Two young soldiers from opposite sides of a battlefield meet in No Man’s Land with their hands raised. Others from both sides join them. So begins the Christmas Truce of WWI.
When I asked Emma Caton, author of the latest issue of One Teen Story, what drew her to the subject matter, she talked in our Q&A about the amount of hatred that “has to be present in order to go to war,” and yet the soldiers involved in the event were able to suspend their hatred for a few hours of peace and comradery. That fascinated her. And then she took it a step further and gave her young soldiers—one German, one British—a spark of romantic interest.
I was impressed by how swiftly this story moves, how deeply it cuts, and how sparsely it’s told. Emma had the idea from the get-go to write a love story, and she’s done just that. At the same time, she hasn’t shied away from the challenges these two young men face. The result is “And the War Stopped”—a powerful story of connection and longing in the most unlikely of circumstances, and one of the winners of our Teen Writing Contest. We hope you enjoy it as much as we did.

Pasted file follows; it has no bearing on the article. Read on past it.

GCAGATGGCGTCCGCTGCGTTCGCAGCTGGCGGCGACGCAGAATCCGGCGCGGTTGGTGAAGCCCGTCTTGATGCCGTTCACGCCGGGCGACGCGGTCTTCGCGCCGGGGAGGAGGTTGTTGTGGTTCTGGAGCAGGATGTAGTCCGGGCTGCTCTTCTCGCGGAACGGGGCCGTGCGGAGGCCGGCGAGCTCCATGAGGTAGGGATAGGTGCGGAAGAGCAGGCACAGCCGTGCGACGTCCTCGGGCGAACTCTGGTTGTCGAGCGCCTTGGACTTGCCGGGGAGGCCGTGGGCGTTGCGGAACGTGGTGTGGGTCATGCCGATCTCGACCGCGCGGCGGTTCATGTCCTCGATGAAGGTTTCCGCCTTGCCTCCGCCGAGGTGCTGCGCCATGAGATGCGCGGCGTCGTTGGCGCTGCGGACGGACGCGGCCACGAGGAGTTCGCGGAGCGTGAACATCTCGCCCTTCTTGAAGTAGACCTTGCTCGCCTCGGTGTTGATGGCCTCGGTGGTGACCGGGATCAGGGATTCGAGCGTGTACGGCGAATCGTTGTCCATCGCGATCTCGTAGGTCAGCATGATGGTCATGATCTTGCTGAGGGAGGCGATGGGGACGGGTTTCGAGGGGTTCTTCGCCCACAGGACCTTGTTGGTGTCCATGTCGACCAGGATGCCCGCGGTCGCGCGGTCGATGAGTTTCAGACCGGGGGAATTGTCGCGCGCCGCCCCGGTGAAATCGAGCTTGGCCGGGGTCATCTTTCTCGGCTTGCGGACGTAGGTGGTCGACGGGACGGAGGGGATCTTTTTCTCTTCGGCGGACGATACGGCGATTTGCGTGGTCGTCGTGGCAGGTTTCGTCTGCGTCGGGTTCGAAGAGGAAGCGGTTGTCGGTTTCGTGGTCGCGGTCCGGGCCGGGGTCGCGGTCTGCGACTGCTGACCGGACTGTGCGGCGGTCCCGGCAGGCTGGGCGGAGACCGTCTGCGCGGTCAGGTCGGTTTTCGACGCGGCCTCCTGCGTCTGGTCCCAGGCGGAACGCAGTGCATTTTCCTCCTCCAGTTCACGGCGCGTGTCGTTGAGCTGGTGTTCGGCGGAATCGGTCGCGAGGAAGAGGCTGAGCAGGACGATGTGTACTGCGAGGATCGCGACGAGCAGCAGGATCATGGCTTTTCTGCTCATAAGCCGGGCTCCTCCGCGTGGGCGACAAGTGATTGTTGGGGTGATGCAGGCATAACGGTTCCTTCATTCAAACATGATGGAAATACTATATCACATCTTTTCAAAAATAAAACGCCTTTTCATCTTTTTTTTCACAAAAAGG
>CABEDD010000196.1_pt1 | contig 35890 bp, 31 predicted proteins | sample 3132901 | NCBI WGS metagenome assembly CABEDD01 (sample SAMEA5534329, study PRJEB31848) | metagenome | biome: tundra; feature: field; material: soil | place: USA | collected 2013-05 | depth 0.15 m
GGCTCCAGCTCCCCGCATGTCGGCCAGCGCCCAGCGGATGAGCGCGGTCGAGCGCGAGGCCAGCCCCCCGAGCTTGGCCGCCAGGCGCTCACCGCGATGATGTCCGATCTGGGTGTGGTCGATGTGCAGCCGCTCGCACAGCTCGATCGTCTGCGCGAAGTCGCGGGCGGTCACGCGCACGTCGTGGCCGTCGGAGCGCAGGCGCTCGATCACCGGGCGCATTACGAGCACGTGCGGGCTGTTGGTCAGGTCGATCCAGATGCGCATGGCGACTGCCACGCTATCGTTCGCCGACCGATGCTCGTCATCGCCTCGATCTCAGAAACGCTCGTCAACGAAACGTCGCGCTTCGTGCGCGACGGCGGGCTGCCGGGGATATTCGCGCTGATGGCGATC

Our new issue, “The Dreamer’s Litany,” reaches for an
answer to a very difficult question: What happens when the heart cannot have
what it desires?
Auwal is a struggling shopkeeper with a wife, a daughter,
and a dream of a better life. When he meets the gregarious Chief, he sees a man
who might be able to help them. But Chief wants something in return—something
he intuits Auwal might be able to provide no matter how reluctant he is. As